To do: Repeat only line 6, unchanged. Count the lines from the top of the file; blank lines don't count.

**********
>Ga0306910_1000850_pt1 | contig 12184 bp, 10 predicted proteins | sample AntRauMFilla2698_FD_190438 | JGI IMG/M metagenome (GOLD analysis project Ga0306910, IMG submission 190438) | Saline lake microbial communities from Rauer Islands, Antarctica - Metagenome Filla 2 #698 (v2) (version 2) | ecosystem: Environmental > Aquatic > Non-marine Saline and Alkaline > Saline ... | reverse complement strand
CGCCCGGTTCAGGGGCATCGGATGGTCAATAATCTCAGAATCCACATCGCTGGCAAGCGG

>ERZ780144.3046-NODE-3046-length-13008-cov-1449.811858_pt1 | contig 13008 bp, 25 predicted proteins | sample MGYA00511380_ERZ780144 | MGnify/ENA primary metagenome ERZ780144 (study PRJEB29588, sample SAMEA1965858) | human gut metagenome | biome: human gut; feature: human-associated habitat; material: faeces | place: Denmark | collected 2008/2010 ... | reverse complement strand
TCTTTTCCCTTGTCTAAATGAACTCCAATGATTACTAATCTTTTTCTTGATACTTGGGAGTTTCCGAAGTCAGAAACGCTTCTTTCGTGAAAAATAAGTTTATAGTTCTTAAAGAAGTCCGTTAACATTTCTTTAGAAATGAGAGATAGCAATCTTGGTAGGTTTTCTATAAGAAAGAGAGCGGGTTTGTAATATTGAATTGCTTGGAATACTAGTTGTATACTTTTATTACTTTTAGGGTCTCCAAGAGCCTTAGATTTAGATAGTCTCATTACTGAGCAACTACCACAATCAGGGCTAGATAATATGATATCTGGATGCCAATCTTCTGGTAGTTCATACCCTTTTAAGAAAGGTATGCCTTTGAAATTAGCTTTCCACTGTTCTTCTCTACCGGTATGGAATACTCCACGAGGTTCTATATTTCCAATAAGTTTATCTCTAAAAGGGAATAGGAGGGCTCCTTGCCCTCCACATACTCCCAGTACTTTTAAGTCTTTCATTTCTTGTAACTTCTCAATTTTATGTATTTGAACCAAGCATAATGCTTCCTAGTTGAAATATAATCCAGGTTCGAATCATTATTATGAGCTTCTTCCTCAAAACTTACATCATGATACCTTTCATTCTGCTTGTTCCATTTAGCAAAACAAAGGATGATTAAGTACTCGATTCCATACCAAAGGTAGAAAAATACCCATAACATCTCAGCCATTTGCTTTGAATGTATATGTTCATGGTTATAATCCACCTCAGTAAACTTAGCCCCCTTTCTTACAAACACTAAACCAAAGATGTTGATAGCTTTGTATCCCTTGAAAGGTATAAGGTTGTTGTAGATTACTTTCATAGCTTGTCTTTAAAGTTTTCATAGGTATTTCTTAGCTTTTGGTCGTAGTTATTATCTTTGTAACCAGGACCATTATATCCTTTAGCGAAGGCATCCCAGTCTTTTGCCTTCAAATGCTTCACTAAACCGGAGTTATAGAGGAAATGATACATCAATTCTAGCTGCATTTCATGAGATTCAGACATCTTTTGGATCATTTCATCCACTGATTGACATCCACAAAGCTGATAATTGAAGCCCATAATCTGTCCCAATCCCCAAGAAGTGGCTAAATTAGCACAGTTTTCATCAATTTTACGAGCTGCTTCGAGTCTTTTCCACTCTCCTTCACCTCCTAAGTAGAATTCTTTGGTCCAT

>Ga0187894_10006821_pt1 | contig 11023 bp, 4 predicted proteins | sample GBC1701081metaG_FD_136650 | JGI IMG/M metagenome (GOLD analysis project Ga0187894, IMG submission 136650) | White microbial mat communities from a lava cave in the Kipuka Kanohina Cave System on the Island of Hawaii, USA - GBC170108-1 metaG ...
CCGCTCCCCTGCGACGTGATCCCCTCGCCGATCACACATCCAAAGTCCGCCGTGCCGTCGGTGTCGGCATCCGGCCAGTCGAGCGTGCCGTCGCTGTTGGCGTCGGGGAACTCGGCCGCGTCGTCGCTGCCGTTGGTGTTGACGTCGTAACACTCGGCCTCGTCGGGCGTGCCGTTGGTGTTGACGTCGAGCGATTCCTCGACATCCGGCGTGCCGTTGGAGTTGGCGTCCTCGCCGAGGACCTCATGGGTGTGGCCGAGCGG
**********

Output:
CCGCTCCCCTGCGACGTGATCCCCTCGCCGATCACACATCCAAAGTCCGCCGTGCCGTCGGTGTCGGCATCCGGCCAGTCGAGCGTGCCGTCGCTGTTGGCGTCGGGGAACTCGGCCGCGTCGTCGCTGCCGTTGGTGTTGACGTCGTAACACTCGGCCTCGTCGGGCGTGCCGTTGGTGTTGACGTCGAGCGATTCCTCGACATCCGGCGTGCCGTTGGAGTTGGCGTCCTCGCCGAGGACCTCATGGGTGTGGCCGAGCGG